Technology companies dominated the stock markets over the last decade, with the FANG stocks (Facebook, Amazon, Netflix, Google) generating massive returns for their investors. However, these companies don’t look like the technology firms of earlier decades, such as IBM and Microsoft, as they don’t manufacture computer hardware; neither do they sell software. They don’t even make high-tech planes, like Boeing, or high-tech cars, like Tesla.
All these companies are in very mature industries. In terms of where they get the bulk of their revenues, Amazon is a retailer, Netflix is in video entertainment, Google and Facebook are in advertising.
What does it really mean to be a Tech company? What are their characteristics?
The Boston Consulting Group declares that companies from all industries move into the technology sector because it’s “about becoming technology-driven enterprises with the capacity to capture and capitalise on vast lakes of customer and other data and ultimately the capability to create digitally enabled market-leading goods and services.”
A technology company, these days, is any company that can use technology to scale the distribution of its products.
“Today, no company can make, deliver or market its product efficiently without technology.” – Forbes
Impact of the COVID19 pandemic on businesses
The pandemic has shifted the underlying market fundamentals by at least 2 decades. Some of the key trends are noted below:
- The online channel has shifted from an optional sales channel to an essential one for most businesses.
- Business growth isn’t possible without the increased adoption of technology: Businesses requires investment in digital marketing and automation of operational activities. Examples include increased IoT enablement of the supply chain, chatbots for customer service.
- Traditional products are increasingly tech-enabled: Regardless of the industry, companies are launching innovative products that have more technology-embedded. Examples include smart home technology devices such as Ring doorbells.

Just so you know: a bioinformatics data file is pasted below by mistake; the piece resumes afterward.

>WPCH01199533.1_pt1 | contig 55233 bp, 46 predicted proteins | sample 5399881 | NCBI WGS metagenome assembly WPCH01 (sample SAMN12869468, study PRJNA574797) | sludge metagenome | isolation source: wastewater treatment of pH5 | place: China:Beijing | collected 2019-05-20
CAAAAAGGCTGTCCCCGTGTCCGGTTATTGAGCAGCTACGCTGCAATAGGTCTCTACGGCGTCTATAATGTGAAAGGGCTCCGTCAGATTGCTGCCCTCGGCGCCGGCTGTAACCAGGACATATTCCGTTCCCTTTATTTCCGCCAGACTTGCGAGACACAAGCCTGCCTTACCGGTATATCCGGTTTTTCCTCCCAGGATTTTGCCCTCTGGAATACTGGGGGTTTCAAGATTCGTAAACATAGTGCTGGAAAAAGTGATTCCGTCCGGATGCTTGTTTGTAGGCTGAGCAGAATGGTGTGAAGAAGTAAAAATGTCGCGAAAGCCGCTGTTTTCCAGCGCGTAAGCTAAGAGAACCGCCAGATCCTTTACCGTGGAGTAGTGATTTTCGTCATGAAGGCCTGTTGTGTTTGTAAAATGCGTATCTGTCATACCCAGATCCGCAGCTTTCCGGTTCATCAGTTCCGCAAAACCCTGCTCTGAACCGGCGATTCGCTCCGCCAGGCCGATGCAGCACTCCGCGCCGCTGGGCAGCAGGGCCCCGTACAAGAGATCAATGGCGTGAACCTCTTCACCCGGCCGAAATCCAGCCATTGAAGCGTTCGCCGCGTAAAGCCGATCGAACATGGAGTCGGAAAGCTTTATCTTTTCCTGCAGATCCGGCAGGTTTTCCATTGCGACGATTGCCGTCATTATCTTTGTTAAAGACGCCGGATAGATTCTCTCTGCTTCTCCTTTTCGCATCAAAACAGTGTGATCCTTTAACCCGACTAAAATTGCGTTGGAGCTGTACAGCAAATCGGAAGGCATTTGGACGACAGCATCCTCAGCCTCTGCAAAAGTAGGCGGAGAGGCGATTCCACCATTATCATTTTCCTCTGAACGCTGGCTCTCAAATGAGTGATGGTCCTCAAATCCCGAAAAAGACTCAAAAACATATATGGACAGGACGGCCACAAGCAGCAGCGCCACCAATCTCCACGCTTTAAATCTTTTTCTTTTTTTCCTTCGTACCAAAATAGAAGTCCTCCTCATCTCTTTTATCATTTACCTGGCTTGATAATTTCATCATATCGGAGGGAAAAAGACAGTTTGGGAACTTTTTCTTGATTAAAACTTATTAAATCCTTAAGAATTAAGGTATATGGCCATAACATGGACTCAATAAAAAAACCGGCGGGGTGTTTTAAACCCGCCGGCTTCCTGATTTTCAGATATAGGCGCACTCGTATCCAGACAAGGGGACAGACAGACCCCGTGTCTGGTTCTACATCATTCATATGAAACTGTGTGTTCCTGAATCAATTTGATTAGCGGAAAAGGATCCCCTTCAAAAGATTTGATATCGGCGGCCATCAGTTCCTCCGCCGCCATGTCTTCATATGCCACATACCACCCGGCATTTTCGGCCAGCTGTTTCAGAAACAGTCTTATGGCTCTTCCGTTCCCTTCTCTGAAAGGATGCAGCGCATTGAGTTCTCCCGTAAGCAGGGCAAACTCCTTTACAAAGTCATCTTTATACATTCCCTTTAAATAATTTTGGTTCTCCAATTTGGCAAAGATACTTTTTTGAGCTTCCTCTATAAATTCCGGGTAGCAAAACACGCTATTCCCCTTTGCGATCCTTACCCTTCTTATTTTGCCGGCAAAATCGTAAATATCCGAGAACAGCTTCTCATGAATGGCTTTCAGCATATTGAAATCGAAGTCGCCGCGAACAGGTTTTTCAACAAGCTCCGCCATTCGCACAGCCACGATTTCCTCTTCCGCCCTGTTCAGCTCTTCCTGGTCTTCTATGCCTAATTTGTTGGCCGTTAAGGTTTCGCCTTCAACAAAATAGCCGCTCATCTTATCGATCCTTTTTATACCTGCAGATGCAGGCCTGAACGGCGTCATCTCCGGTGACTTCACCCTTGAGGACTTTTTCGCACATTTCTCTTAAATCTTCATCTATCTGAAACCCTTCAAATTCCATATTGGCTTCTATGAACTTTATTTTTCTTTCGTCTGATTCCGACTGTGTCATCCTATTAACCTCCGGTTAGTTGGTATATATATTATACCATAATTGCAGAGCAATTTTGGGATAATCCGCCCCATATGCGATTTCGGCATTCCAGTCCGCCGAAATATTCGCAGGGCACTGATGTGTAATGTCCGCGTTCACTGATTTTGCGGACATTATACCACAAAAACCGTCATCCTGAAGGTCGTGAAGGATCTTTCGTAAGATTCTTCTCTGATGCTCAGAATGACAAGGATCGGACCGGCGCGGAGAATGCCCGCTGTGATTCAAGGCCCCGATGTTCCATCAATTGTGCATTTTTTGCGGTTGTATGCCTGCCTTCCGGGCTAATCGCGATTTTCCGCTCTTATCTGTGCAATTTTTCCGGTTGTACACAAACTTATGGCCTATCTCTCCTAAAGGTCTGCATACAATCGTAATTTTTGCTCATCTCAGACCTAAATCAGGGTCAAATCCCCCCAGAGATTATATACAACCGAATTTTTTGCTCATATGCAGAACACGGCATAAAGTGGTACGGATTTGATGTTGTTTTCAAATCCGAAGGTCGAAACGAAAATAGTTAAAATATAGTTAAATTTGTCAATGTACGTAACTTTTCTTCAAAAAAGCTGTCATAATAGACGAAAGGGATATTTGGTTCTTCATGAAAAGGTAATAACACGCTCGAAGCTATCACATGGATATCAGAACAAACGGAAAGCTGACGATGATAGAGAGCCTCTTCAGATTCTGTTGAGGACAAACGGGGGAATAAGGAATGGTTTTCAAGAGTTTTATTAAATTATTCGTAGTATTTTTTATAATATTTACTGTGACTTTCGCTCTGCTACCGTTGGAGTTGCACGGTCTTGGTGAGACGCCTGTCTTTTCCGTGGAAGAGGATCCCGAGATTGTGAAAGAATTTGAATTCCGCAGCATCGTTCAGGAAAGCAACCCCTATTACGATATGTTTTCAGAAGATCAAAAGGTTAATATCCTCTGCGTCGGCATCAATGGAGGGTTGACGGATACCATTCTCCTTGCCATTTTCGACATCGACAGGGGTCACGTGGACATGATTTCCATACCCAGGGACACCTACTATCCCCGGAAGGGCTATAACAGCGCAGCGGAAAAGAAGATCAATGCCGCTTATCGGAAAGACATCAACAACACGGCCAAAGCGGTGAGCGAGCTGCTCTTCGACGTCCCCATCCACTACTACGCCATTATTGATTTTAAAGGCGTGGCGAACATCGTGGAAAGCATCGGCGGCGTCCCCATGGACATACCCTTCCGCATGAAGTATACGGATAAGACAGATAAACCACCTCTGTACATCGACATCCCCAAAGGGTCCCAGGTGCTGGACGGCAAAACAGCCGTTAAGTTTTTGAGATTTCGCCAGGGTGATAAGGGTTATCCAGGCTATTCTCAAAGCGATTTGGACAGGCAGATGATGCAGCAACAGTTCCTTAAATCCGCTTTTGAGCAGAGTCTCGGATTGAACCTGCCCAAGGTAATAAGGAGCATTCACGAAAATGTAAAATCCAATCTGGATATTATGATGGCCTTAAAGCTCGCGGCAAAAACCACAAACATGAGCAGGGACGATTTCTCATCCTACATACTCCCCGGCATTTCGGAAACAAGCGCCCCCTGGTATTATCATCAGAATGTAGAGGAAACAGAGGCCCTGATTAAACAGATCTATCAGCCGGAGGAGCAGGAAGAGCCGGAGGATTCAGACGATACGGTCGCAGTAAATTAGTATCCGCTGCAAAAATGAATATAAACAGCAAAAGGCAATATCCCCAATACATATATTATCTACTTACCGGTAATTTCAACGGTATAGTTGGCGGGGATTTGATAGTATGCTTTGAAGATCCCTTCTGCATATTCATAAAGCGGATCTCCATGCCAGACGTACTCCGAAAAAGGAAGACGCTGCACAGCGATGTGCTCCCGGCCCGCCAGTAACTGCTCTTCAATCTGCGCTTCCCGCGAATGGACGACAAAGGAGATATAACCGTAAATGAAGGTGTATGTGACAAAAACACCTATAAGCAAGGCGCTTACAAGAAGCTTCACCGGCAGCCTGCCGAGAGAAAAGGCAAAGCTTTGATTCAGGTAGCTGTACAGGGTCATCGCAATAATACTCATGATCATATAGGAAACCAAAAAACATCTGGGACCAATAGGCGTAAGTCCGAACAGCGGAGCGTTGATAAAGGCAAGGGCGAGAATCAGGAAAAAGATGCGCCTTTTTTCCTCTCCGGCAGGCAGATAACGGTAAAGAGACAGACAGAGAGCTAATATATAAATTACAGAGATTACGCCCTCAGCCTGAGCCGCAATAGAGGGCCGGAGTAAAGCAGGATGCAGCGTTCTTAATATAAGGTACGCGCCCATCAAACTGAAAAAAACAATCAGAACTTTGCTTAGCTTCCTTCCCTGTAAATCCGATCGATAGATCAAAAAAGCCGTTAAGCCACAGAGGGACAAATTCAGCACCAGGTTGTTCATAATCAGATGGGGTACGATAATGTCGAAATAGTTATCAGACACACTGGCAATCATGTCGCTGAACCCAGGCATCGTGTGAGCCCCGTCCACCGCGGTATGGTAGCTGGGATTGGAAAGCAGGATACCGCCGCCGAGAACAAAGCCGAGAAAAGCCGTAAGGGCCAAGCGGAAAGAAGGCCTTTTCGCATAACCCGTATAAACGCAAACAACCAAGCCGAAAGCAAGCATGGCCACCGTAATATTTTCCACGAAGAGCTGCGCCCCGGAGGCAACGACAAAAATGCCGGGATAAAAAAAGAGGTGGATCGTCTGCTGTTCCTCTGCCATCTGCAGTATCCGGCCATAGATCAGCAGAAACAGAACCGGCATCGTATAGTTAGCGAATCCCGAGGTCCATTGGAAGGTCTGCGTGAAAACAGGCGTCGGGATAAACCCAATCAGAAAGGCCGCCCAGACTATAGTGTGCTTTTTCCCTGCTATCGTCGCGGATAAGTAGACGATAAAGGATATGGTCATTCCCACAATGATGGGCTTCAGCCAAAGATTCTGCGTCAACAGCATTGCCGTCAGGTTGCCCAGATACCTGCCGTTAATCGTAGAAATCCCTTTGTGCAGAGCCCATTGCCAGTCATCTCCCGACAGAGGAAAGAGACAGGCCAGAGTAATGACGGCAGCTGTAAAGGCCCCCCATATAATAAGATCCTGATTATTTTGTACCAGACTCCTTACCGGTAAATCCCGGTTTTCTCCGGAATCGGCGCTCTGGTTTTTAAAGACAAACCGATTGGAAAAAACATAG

- Data as an Asset: Data is being monetised to create new revenue streams and mined to generate cost and financial insights.
However, the use of technology is only one factor in determining industry status. The speed of digital innovation followed by ever-changing consumer expectations makes using, creating and selling technology a part of every organization’s journey.
A couple of key quotes/metrics that capture the essence of COVID’s impact on businesses below.
“Total online retail sales growth for 2020 was up 36 per cent year-on-year – the highest annual growth seen since 2007” – IMRG Capgemini Online Retail Index
“We’ve seen two years’ worth of digital transformation in two months. From remote teamwork and learning, to sales and customer service, to critical cloud infrastructure and security—we are working alongside customers every day to help them adapt and stay open for business in a world of remote everything.”
– Satya Nadella, Microsoft CEO, Apr 2020
Actions for Sr. IT & Finance professionals
The cost of the IT Department as a proportion of the overall cost base has risen. The increased costs and remote nature of work require more discipline in IT investment decisions. The 3 key actions that IT & Finance Leaders can take now to be better prepared are:
- Develop a shared and detailed understanding of IT costs as desk chats become notoriously difficult.
- Develop additional investment metrics of IT costs such as TCO, Unit Costs, etc to improve ROI.
- Be more agile in decision-making as the traditional waterfall-based project-based investments may not always work.
Closing these gaps will aid CIOs, CFOs and IT Finance Business Partners in enabling a smooth transition to the ‘New Normal’.